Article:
What is the page number on which Atticus describes courage in To Kill a Mockingbird? I can't find it. I read the whole book and forgot to look for that, and now, going back, I don't see it anywhere.

The page number on which Atticus describes courage in To Kill a Mockingbird is on page 128 in the 50th Anniversary First Perennial Classic edition of To Kill a Mockingbird. This passage occurs in the second to last paragraph of chapter 11.

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With different editions of the book in print, pages numbers can vary, but the important point is that Atticus's quote on courage occurs at the end of chapter 11, in the second to last paragraph. Here, Atticus tells Scout and Jem what true courage is:

It's when you know you're licked before you begin but you begin anyway and you see it through no matter what.

This definition of courage applies as much to Atticus as Mrs. Dubose, the woman Atticus is talking about. Atticus will show true courage by seeing the Tom Robinson trial through with honor and integrity even though he knows from the start there is no way Robinson can be found innocent of rape in the racist south.

In the context that Atticus is discussing, the difficult Mrs. Dubose, who angers the children by insulting both them and their father, has died just after kicking a morphine addiction. As a punishment for knocking the heads off her camellias, Atticus had insisted that Jem go every day and read to Mrs. Dubose. Unbeknownst to them, this has helped Mrs. Dubose stay away from morphine.

Another context is Atticus's recent shooting of Tim Johnson, a rabid dog threatening the neighborhood. Jem is impressed at Atticus's courage and his marksmanship in taking on the animal. Atticus wants Jem to understand that true courage doesn't come from shooting a gun but through living with integrity.

Last Updated by eNotes Editorial on February 23, 2021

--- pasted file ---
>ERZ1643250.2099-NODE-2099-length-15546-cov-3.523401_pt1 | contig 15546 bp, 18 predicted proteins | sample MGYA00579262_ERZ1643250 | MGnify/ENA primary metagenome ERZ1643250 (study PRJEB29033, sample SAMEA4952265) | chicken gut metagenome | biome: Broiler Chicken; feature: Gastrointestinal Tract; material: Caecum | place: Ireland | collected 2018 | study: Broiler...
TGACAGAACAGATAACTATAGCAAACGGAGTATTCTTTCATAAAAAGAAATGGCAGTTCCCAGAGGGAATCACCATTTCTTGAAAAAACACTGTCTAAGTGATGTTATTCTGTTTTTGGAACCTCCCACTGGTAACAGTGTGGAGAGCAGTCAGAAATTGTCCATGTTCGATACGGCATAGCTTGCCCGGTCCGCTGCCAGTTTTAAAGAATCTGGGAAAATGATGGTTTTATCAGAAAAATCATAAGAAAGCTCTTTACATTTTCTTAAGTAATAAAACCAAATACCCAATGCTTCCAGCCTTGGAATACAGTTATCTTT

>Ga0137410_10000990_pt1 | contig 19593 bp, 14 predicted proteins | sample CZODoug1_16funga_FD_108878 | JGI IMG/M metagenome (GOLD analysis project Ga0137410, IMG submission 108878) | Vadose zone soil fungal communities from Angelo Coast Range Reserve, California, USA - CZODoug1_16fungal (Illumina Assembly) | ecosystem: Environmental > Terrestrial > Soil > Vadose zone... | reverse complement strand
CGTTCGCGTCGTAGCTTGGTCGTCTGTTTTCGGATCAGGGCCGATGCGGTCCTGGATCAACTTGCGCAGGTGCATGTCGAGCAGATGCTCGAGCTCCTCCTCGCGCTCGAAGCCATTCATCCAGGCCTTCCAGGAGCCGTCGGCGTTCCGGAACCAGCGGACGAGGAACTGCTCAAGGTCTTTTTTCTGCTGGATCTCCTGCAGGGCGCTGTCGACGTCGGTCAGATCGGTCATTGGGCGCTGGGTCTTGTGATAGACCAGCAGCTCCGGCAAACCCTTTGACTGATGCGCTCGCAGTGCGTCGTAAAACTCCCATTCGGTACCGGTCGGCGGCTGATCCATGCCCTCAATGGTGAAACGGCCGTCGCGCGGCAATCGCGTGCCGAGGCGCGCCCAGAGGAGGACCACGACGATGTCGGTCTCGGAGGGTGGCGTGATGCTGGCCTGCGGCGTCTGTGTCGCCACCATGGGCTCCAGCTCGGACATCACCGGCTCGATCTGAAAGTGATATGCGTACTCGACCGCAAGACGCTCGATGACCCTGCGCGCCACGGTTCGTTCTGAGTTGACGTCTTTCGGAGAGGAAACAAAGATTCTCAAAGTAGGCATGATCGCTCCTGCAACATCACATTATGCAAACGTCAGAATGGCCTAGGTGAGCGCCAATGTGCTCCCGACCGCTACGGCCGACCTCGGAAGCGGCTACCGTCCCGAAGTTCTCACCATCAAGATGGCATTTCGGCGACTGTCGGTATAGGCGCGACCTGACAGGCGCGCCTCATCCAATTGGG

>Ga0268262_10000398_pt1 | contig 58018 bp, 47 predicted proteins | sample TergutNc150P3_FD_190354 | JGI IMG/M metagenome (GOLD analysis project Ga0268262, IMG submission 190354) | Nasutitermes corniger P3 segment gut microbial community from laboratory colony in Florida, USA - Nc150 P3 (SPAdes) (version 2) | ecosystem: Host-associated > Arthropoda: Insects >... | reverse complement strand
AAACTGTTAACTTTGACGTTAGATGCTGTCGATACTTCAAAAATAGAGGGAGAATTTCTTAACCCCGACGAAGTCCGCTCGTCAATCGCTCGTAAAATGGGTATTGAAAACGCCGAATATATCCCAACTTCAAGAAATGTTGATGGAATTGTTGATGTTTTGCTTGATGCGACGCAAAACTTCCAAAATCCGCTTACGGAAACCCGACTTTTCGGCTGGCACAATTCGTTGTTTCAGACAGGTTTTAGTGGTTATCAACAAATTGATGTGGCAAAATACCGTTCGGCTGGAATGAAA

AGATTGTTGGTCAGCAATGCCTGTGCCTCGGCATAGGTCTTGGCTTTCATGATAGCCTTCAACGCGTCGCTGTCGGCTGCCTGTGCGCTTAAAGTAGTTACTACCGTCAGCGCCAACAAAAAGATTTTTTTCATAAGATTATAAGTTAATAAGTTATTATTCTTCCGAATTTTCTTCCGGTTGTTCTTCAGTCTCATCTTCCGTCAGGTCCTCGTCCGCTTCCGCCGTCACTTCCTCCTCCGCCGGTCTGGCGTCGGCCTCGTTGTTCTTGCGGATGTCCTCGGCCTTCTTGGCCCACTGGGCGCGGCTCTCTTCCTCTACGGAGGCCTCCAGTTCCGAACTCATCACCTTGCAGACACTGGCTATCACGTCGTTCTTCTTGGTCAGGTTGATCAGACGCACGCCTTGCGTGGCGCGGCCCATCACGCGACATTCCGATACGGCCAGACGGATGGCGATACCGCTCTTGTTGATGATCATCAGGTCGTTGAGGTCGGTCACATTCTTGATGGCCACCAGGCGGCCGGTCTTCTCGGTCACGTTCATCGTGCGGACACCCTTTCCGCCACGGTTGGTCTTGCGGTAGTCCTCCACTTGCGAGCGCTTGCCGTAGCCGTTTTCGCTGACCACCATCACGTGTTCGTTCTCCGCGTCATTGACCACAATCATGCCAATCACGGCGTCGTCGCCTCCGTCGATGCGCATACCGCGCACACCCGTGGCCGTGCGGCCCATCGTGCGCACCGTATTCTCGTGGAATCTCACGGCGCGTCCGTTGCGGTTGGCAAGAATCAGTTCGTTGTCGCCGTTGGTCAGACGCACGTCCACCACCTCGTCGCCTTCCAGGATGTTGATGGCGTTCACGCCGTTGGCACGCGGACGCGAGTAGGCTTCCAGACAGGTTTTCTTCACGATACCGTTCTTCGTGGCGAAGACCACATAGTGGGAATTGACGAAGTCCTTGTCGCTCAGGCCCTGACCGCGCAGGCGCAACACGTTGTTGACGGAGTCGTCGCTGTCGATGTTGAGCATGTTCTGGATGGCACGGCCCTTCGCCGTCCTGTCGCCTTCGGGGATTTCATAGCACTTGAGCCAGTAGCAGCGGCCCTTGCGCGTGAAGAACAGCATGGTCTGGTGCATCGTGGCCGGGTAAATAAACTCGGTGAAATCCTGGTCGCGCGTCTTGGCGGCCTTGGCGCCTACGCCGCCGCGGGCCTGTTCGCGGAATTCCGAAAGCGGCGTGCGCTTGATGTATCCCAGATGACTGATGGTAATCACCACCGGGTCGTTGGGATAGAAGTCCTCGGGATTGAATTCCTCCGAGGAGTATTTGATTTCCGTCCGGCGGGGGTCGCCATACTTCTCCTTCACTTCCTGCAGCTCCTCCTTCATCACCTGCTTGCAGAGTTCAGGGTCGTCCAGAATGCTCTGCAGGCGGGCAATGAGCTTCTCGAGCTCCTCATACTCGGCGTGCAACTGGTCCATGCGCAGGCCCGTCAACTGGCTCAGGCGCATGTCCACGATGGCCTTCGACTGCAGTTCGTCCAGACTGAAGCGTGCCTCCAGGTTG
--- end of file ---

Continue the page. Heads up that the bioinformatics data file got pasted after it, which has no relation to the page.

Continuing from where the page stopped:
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Since there are several editions of To Kill a Mockingbird, the specific page number on which Atticus describes courage will be different depending on what version you are reading. In the 50th Anniversary First Perennial Classic edition of the story, Atticus teaches his children the definition of "real courage" on page 128. Atticus defines "real courage" shortly after Mrs. Dubose passes away, which takes place toward the end of chapter twelve.

Atticus explains to his children that Mrs. Dubose suffered from a chronic illness and was addicted to morphine to ease her pain. Instead of continuing to take the morphine and dying a painless death, Mrs. Dubose was determined to break her addiction and leave this world "beholden to nothing and nobody."

Breaking a morphine addiction as a chronically ill old woman was no easy task and required courage, perseverance, and self-control. Atticus goes on to explain how Jem's reading helped take her mind off the pain until she managed to conquer her addiction. According to Atticus, Mrs. Dubose was the bravest person he's ever met, and he uses her as an example to teach his children a lesson on courage by saying,

I wanted you to see what real courage is, instead of getting the idea that courage is a man with a gun in his hand. It’s when you know you’re licked before you begin but you begin anyway and you see it through no matter what. You rarely win, but sometimes you do. (128)

Atticus also demonstrates "real courage" by valiantly defending his Black client, Tom Robinson, in front of a racist jury and audience. Similar to Mrs. Dubose, Atticus knows that he cannot win but shows courage by taking the challenge and refusing to back down.

Last Updated by eNotes Editorial on February 23, 2021
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Atticus is talking to Jem and Scout about Mrs. Dubose.  Mrs. Dubose would always sit on her porch and comment as the children passed her house.  One day she said,

"Your father's no better than the niggers and trash he works for" (pg 102)

Jem gets so upset with this that he takes Scout's baton and cuts all the tops off of Mrs. Dubose's camelia bushes.  For this he was punished, He cleaned up the front yard and promised to work every Saturday on her yard to try to grow the camelias back to their original condition, and he had to read each day to Mrs. Dubose every afternoon and Saturdays for two hours.  Later the reader finds out that Mrs. Dubose was a morphine addict. 

"She took it as a pain killer for years.  The doctor put her on it.  She'd have spent the rest of her life on it and died without so much agony, but she was too contrary" (pg 111)

She wants to die free of the morphine addiction, and she succeeds.  When she does die, she sends Jem a camelia in a box.  At that time, Atticus explains,

"I wanted you to see what real courage is.  Instead of getting the idea that courage is a man with a gun in his hand.  It's when you know you're licked before you begin, but you begin anyway and you see it through no matter what. You rarely win, but sometimes you do.  Mrs. Dubose won, all ninety-eight pounds of her.  According to her views, she died beholden to nothing and nobody. She was the bravest person I know. " (pg 112)

These quotes are from my version of the book.  They should be relatively close to these pages.  They are all in chapter 11.

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